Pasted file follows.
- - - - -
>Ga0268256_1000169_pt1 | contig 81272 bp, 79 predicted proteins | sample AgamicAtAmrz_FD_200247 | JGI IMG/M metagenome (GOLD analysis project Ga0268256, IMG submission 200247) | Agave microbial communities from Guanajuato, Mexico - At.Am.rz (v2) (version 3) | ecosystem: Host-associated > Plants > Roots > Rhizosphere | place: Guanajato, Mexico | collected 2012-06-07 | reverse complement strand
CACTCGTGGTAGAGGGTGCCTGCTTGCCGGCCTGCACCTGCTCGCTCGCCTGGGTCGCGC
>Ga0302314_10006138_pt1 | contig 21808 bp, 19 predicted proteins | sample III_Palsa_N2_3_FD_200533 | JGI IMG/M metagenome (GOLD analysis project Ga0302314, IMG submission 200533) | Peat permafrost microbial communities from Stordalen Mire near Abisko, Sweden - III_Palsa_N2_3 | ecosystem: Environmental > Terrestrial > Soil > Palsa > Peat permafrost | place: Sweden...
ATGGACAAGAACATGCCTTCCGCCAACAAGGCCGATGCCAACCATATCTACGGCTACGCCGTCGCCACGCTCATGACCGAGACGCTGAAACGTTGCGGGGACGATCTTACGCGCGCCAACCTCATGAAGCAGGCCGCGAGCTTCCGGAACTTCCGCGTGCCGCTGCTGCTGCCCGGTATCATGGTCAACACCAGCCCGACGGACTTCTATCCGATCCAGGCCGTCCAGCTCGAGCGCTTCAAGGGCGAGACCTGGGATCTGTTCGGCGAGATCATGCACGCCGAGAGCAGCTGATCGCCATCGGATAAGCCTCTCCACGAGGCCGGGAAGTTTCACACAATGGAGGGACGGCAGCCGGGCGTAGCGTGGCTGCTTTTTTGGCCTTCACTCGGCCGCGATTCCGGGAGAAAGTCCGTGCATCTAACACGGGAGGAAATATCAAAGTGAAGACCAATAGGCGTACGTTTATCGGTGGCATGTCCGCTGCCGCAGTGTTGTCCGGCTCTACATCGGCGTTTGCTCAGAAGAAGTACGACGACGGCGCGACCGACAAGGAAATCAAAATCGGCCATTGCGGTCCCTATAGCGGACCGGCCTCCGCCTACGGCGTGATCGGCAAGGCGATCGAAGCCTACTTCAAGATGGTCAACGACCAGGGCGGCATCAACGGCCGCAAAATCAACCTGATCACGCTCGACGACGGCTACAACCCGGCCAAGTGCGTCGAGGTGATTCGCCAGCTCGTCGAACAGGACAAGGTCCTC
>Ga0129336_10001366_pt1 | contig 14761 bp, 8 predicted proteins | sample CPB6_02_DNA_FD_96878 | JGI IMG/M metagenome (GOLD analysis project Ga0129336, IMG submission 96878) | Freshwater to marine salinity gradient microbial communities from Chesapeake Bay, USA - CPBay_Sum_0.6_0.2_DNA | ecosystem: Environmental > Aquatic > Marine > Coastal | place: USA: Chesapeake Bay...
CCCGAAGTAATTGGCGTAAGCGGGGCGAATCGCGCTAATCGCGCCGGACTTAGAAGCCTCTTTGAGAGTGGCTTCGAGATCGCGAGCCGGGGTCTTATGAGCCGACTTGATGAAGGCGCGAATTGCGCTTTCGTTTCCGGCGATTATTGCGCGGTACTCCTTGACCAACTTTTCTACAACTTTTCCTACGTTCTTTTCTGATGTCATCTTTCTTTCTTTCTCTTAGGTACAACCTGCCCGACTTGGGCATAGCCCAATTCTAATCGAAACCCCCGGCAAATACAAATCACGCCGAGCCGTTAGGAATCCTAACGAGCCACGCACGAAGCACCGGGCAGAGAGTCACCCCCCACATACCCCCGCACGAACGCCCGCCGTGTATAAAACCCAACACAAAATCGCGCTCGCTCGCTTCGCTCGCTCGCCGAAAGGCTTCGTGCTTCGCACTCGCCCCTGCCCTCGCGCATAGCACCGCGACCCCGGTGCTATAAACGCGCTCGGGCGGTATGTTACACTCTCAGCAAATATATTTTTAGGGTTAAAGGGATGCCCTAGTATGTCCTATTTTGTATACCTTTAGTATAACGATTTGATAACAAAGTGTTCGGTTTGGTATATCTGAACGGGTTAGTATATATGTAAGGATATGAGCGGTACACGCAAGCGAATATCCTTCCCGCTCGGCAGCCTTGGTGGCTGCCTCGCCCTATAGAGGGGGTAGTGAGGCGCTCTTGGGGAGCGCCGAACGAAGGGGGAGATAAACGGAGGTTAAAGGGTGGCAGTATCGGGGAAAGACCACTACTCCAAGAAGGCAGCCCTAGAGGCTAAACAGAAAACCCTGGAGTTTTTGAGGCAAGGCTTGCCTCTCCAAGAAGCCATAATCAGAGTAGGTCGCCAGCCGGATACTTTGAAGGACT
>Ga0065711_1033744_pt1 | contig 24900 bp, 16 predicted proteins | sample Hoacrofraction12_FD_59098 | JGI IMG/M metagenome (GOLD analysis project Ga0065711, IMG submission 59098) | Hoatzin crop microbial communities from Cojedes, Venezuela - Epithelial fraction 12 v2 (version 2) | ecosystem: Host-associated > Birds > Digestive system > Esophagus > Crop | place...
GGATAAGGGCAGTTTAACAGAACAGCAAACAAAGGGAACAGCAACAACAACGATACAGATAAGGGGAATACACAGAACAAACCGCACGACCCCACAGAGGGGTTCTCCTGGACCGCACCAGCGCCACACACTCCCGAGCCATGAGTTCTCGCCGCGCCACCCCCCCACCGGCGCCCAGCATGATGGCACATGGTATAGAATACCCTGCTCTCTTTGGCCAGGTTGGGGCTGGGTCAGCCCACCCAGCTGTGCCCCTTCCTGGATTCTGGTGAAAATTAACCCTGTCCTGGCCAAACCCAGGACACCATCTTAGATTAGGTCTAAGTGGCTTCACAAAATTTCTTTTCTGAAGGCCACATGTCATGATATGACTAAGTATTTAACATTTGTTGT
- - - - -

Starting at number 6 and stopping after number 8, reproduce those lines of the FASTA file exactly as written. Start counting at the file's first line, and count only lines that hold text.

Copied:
CCCGAAGTAATTGGCGTAAGCGGGGCGAATCGCGCTAATCGCGCCGGACTTAGAAGCCTCTTTGAGAGTGGCTTCGAGATCGCGAGCCGGGGTCTTATGAGCCGACTTGATGAAGGCGCGAATTGCGCTTTCGTTTCCGGCGATTATTGCGCGGTACTCCTTGACCAACTTTTCTACAACTTTTCCTACGTTCTTTTCTGATGTCATCTTTCTTTCTTTCTCTTAGGTACAACCTGCCCGACTTGGGCATAGCCCAATTCTAATCGAAACCCCCGGCAAATACAAATCACGCCGAGCCGTTAGGAATCCTAACGAGCCACGCACGAAGCACCGGGCAGAGAGTCACCCCCCACATACCCCCGCACGAACGCCCGCCGTGTATAAAACCCAACACAAAATCGCGCTCGCTCGCTTCGCTCGCTCGCCGAAAGGCTTCGTGCTTCGCACTCGCCCCTGCCCTCGCGCATAGCACCGCGACCCCGGTGCTATAAACGCGCTCGGGCGGTATGTTACACTCTCAGCAAATATATTTTTAGGGTTAAAGGGATGCCCTAGTATGTCCTATTTTGTATACCTTTAGTATAACGATTTGATAACAAAGTGTTCGGTTTGGTATATCTGAACGGGTTAGTATATATGTAAGGATATGAGCGGTACACGCAAGCGAATATCCTTCCCGCTCGGCAGCCTTGGTGGCTGCCTCGCCCTATAGAGGGGGTAGTGAGGCGCTCTTGGGGAGCGCCGAACGAAGGGGGAGATAAACGGAGGTTAAAGGGTGGCAGTATCGGGGAAAGACCACTACTCCAAGAAGGCAGCCCTAGAGGCTAAACAGAAAACCCTGGAGTTTTTGAGGCAAGGCTTGCCTCTCCAAGAAGCCATAATCAGAGTAGGTCGCCAGCCGGATACTTTGAAGGACT
>Ga0065711_1033744_pt1 | contig 24900 bp, 16 predicted proteins | sample Hoacrofraction12_FD_59098 | JGI IMG/M metagenome (GOLD analysis project Ga0065711, IMG submission 59098) | Hoatzin crop microbial communities from Cojedes, Venezuela - Epithelial fraction 12 v2 (version 2) | ecosystem: Host-associated > Birds > Digestive system > Esophagus > Crop | place...
GGATAAGGGCAGTTTAACAGAACAGCAAACAAAGGGAACAGCAACAACAACGATACAGATAAGGGGAATACACAGAACAAACCGCACGACCCCACAGAGGGGTTCTCCTGGACCGCACCAGCGCCACACACTCCCGAGCCATGAGTTCTCGCCGCGCCACCCCCCCACCGGCGCCCAGCATGATGGCACATGGTATAGAATACCCTGCTCTCTTTGGCCAGGTTGGGGCTGGGTCAGCCCACCCAGCTGTGCCCCTTCCTGGATTCTGGTGAAAATTAACCCTGTCCTGGCCAAACCCAGGACACCATCTTAGATTAGGTCTAAGTGGCTTCACAAAATTTCTTTTCTGAAGGCCACATGTCATGATATGACTAAGTATTTAACATTTGTTGT